For decades, mammalian genomes have remained resistant to targeted modification and researchers have generally lacked robust tools for efficient and routine mutagenesis. This is not surprising as mammalian genomes are littered with large amounts of repetitive elements, some of which constitute ~21% of the entire genome.
If the human genome were more permissive to homologous recombination, the stability of the genome would be largely compromised. Thus, in light of this and other protective mechanisms mammalian cells have established for genome stability, the genetic engineering of mammalian cells has remained difficult.
In cell types where homologous recombination is naturally suppressed, methods have been developed to induce hyper-recombinant phenotypes. For example, phage proteins have been used to globally increase the rate of homologous recombination in Escherichia coli and Mycobacterium tuberculosis.
This technological advancement facilitated the rapid generation of a complete, genome-wide knockout library of E. coli strains, each lacking a specific gene. However, application of this or similar technologies is impractical in mammalian cells since a global increase in recombination would destabilize the genome through random recombination of repetitive elements. Indeed, such genomic instability is known to be associated with many human diseases.
The recent development of engineered zinc finger nucleases (ZFNs) provides researchers with a technological solution to mammalian genome editing. ZFNs can be designed to generate site-specific double-strand breaks (DSBs), which are repaired by either nonhomologous end joining (NHEJ), leading to gene knockout or homologous recombination (HR), achieving precise gene replacement, insertion, or deletion (Figure 1).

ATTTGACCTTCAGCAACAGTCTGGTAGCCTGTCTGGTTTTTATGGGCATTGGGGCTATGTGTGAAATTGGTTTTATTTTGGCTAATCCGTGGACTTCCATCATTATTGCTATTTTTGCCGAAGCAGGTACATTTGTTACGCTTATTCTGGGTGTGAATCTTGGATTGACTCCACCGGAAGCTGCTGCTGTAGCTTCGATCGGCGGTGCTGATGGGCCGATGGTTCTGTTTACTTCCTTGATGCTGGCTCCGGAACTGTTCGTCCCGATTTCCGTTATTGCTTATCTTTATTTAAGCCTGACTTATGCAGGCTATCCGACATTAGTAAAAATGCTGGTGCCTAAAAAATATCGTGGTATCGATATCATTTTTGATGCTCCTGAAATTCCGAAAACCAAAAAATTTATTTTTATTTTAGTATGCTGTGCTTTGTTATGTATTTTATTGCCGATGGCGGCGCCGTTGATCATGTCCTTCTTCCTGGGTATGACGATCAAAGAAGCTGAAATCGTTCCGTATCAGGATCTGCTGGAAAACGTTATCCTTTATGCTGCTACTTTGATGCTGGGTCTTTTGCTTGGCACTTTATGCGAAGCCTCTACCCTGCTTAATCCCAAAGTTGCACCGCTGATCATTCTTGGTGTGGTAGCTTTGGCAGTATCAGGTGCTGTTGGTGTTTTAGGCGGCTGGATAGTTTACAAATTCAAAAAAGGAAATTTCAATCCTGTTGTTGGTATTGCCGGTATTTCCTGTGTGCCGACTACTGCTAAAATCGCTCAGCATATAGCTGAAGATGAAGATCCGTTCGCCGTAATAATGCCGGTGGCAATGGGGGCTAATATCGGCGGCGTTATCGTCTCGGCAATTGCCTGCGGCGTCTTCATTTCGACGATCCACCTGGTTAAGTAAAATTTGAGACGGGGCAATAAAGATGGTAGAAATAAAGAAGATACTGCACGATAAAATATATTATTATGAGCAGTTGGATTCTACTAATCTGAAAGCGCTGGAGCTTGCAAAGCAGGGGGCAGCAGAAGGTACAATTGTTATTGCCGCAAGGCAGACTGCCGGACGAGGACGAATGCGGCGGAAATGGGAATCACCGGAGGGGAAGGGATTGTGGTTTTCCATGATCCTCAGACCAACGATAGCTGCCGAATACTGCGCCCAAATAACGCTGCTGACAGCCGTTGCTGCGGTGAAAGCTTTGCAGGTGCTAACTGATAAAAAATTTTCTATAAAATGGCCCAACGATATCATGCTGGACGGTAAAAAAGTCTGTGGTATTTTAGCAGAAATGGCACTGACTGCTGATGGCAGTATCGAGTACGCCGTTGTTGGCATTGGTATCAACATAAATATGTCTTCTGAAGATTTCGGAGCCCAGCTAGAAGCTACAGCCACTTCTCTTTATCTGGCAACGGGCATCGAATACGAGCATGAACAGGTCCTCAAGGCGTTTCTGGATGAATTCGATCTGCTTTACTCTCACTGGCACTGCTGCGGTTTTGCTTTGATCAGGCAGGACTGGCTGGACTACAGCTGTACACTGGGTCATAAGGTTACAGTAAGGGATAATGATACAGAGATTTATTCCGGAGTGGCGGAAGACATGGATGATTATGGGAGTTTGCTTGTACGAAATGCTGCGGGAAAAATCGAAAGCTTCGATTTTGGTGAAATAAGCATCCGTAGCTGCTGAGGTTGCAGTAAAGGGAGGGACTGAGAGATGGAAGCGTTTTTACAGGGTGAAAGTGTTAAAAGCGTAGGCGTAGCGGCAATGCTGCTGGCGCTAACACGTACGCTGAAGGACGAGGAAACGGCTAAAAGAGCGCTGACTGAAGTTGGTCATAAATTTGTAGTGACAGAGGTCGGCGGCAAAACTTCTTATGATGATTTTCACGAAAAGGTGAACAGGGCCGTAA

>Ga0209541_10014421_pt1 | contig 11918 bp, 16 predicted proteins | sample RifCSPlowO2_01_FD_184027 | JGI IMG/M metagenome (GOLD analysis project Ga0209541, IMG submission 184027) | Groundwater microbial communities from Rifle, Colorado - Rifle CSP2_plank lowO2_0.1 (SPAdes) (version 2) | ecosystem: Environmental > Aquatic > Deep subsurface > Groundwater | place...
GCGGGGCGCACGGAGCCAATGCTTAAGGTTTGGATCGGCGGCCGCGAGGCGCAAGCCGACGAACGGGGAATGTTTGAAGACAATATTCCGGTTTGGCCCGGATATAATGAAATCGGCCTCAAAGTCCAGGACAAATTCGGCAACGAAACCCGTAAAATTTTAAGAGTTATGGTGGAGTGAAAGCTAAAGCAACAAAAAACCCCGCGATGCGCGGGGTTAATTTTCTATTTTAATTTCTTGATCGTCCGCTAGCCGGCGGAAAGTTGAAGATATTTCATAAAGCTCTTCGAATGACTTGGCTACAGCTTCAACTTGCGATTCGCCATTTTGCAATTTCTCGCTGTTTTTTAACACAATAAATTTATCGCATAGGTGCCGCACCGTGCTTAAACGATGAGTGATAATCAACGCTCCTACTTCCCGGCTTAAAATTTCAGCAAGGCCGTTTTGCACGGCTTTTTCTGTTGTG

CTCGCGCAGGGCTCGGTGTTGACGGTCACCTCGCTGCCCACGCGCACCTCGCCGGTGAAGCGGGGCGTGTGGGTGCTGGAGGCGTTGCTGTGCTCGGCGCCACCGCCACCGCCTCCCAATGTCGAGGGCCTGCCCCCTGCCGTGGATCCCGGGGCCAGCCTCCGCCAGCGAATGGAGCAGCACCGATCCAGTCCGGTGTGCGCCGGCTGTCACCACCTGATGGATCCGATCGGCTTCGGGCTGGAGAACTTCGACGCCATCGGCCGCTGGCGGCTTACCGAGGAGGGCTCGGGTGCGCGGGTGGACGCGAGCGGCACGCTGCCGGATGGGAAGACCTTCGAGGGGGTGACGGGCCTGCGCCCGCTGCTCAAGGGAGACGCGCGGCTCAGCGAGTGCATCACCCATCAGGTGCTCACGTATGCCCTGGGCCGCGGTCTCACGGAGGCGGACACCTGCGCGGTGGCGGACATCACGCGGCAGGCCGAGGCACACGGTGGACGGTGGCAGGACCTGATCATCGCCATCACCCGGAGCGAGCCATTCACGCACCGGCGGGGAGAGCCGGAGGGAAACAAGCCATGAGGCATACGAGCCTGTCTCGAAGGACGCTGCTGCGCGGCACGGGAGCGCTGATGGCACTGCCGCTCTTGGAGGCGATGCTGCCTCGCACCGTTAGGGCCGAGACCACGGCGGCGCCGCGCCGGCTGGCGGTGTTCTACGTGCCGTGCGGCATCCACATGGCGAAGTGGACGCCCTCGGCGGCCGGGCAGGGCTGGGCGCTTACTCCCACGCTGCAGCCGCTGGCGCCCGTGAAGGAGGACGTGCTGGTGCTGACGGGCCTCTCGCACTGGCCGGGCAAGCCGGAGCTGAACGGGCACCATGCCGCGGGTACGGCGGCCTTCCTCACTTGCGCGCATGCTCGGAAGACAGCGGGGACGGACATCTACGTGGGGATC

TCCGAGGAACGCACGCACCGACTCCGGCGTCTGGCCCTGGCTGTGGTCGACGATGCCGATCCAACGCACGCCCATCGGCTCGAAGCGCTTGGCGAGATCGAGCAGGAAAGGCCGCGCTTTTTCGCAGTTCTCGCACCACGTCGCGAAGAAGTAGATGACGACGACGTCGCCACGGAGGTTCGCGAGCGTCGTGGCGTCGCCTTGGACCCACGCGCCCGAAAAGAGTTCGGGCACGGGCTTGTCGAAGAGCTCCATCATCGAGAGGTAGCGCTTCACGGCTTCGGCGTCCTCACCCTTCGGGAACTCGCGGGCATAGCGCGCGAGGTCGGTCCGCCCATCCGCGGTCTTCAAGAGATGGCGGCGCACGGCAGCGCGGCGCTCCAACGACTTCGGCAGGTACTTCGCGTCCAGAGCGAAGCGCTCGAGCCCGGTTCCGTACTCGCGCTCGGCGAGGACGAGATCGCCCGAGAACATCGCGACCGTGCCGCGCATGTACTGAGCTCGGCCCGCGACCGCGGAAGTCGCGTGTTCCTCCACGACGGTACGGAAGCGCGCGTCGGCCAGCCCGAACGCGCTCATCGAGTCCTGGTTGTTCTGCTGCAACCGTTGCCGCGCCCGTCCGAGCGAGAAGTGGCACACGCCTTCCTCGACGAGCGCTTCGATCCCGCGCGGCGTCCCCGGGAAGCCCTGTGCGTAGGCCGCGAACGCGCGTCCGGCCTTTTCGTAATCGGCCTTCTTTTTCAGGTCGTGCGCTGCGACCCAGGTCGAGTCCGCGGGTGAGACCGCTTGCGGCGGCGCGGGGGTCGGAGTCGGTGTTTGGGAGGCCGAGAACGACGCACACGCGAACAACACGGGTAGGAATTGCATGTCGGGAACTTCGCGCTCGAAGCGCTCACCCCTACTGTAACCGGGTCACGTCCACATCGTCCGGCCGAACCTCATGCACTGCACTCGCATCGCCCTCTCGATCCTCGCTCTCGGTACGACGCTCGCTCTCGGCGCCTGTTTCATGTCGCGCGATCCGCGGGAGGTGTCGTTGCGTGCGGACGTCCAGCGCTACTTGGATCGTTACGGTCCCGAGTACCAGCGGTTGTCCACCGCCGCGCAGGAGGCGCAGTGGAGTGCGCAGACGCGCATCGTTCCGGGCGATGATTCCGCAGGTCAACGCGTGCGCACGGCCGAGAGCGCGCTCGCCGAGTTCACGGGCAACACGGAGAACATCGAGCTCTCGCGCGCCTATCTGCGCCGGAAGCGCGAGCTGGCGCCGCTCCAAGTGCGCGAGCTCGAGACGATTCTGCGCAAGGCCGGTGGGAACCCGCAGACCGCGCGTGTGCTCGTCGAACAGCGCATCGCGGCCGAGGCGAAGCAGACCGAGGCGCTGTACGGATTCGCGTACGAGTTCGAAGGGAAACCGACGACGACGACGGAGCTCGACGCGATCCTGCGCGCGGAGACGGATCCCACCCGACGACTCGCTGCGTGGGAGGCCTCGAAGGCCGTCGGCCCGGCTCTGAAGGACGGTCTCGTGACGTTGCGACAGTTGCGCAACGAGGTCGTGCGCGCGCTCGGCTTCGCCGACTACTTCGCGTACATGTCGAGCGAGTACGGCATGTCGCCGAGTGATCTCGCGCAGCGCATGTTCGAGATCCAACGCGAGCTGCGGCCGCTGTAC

In this way, gene editing becomes possible in a localized area without compromising the stability of the entire genome. Consequently, in the area surrounding a ZFN-mediated DSB, the rate of DNA repair can be elevated by several orders of magnitude, often increasing mutagenic frequencies from 10-6–10-5 up to 10-2 without global changes in genomic stability.
Such a large increase in efficiency has enabled the direct screening of clonal cells for mutations in convenient 96-well formats, without relying on antibiotic selection markers. The freedom from using antibiotic selection enables a new level of “surgical” genome modification such as the mutation of codons and the modification of single nucleotide polymorphisms (SNPs).
Making Delicate Point Mutations
In the decades since the development of recombinant DNA technology, the exploration of gene function has largely relied on creating the desired mutations to protein coding sequences as cDNA harbored on exogenous plasmids. The modified genes are then shuttled into human cells and expressed from exogenous promoters.
Endogenous gene expression, however, occurs in a much more complex environment, reliant on exon-intron splicing and many other gene regulation factors mediated by interactions of 5´-UTR and 3´-UTR regions with control elements such as transcription factors and microRNAs. Additionally, the sheer size of many genes (20–100 kb and higher) makes it cumbersome to isolate and express them on exogenous plasmids with their exon, intron, and UTR structures intact.
The creation of targeted point mutations at specific positions on the mammalian chromosome has proven to be a difficult task, even when homologous recombination rates are elevated in specific cell types. ZFNs enable delicate, specific mutagenesis of single base sites in the native context of the gene, lending more biological relevance to the resulting data generated by targeted mutagenesis.
The ability to make such mutations enables a more rigorous investigation of SNPs, in which single base pair differences are associated with disease states. ZFN-mediated single base pair mutations have been accomplished at several different genomic loci using ZFNs in conjunction with a donor DNA containing the desired mutation.